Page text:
NJ gay marriage decision boost to "values voters"
By Ed Stoddard2 hours, 26 minutes ago
U.S. religious conservatives could be energized by a New Jersey Supreme Court decision granting gay couples the same rights as married heterosexuals and could tilt the balance for Republicans in close races in the November 7 congressional elections, analysts and activists say.
"Hot button social issues have come alive again. ... The Iraq issue had taken away from the social issues that religious conservatives wanted to focus on," said Scott Keeter, director of survey research at the PEW Research Center.
"This decision at least gives them a news hook to restart that discussion," he told Reuters.
Races where the decision could have an impact include the Senate race in Virginia, where Republican Sen. George Allen (news, bio, voting record)'s fumbling have opened the door to Democrat Jim Webb.
Virginia is one of eight states where voters will be asked to decide on November 7 on constitutional amendments limiting gay marriage or unions.
"In a close election almost anything can make a difference and Virginia is one state where this could happen. ... If it helps to mobilize Christian conservatives it could potentially give George Allen a bit of an uptick," said Keeter.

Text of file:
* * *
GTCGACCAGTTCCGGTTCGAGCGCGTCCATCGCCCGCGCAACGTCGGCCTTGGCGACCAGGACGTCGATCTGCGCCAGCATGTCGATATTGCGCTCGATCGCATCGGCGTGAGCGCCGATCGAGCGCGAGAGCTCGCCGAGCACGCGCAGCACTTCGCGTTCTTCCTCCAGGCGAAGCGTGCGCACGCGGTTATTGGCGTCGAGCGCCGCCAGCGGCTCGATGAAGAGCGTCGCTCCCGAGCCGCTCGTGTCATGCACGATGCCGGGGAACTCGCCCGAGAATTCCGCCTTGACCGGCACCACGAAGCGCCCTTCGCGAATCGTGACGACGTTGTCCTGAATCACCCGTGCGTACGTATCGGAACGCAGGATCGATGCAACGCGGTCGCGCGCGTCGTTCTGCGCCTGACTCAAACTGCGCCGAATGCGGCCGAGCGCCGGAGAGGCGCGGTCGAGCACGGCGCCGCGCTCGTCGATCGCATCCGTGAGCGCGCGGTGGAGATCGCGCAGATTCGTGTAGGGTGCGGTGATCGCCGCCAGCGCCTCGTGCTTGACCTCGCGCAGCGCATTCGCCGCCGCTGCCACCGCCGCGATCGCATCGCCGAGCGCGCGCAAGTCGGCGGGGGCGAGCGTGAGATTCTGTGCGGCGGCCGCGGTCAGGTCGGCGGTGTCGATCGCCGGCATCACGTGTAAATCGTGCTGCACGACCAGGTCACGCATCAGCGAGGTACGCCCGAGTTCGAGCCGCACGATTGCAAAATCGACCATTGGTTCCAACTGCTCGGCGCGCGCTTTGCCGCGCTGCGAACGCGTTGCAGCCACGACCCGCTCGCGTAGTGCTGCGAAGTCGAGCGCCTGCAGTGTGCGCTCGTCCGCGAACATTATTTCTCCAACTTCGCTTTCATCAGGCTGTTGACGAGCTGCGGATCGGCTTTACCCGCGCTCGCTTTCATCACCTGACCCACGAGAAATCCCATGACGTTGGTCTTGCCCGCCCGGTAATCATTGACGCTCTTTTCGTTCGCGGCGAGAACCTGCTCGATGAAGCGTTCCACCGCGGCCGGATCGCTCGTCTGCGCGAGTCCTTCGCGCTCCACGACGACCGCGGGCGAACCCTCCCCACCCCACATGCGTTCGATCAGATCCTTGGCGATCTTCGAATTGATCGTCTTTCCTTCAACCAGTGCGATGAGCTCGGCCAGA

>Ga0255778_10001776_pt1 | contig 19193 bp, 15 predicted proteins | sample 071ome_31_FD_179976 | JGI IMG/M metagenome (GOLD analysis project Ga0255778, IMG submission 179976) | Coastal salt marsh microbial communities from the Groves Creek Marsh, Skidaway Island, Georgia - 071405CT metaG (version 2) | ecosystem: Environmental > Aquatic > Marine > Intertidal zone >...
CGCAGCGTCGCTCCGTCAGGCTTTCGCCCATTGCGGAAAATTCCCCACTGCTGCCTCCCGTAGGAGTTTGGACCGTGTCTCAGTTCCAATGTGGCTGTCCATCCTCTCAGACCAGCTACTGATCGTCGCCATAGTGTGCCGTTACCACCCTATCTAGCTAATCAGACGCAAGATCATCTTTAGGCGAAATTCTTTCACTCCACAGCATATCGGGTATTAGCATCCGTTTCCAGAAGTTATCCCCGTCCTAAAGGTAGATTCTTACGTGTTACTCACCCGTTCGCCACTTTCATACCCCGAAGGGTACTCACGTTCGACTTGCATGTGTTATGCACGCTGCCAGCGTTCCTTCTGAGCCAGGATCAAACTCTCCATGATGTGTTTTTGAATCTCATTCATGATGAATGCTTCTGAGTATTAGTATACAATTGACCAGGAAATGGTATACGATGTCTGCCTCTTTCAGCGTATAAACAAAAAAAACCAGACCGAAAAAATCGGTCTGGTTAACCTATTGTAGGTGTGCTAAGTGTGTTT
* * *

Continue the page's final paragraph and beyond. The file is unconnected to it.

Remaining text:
Wednesday's decision, which left it to state lawmakers to decide if gay unions can be called marriage, is not seen pressing conservative buttons as hard as a 2003 Massachusetts court ruling that it was unconstitutional to ban gay marriage.
In the 2004 election, many states had ballot initiatives limiting gay marriage -- a factor credited with boosting support for President George W. Bush as social conservatives flock came to the polls.
LAWMAKERS AS HENCHMEN?
But there is no doubt that buttons have been pressed.
Tony Perkins, president of the Family Research Council, an influential conservative lobby group, said the decision should "should give momentum to the eight states with marriage protection amendments on the November ballot."
He also said that the New Jersey court had made "the legislature their henchmen ... as the legislature has the non choice of creating same-sex marriage or marriage of same-sex persons called civil unions.
Other powerful conservative groups such as Focus on the Family have also been galvanized by the decision which they see as a threat to the traditional family and by extension their vision of a functioning society.
But some conservatives say they are unconcerned about the prospect of gay marriage.
"I may not feel comfortable with gay marriage but society is not going to implode if gays can marry. I'm not losing any sleep over it," Tom Nutt, a Dallas-based pilot, told Reuters in an interview in a coffee shop.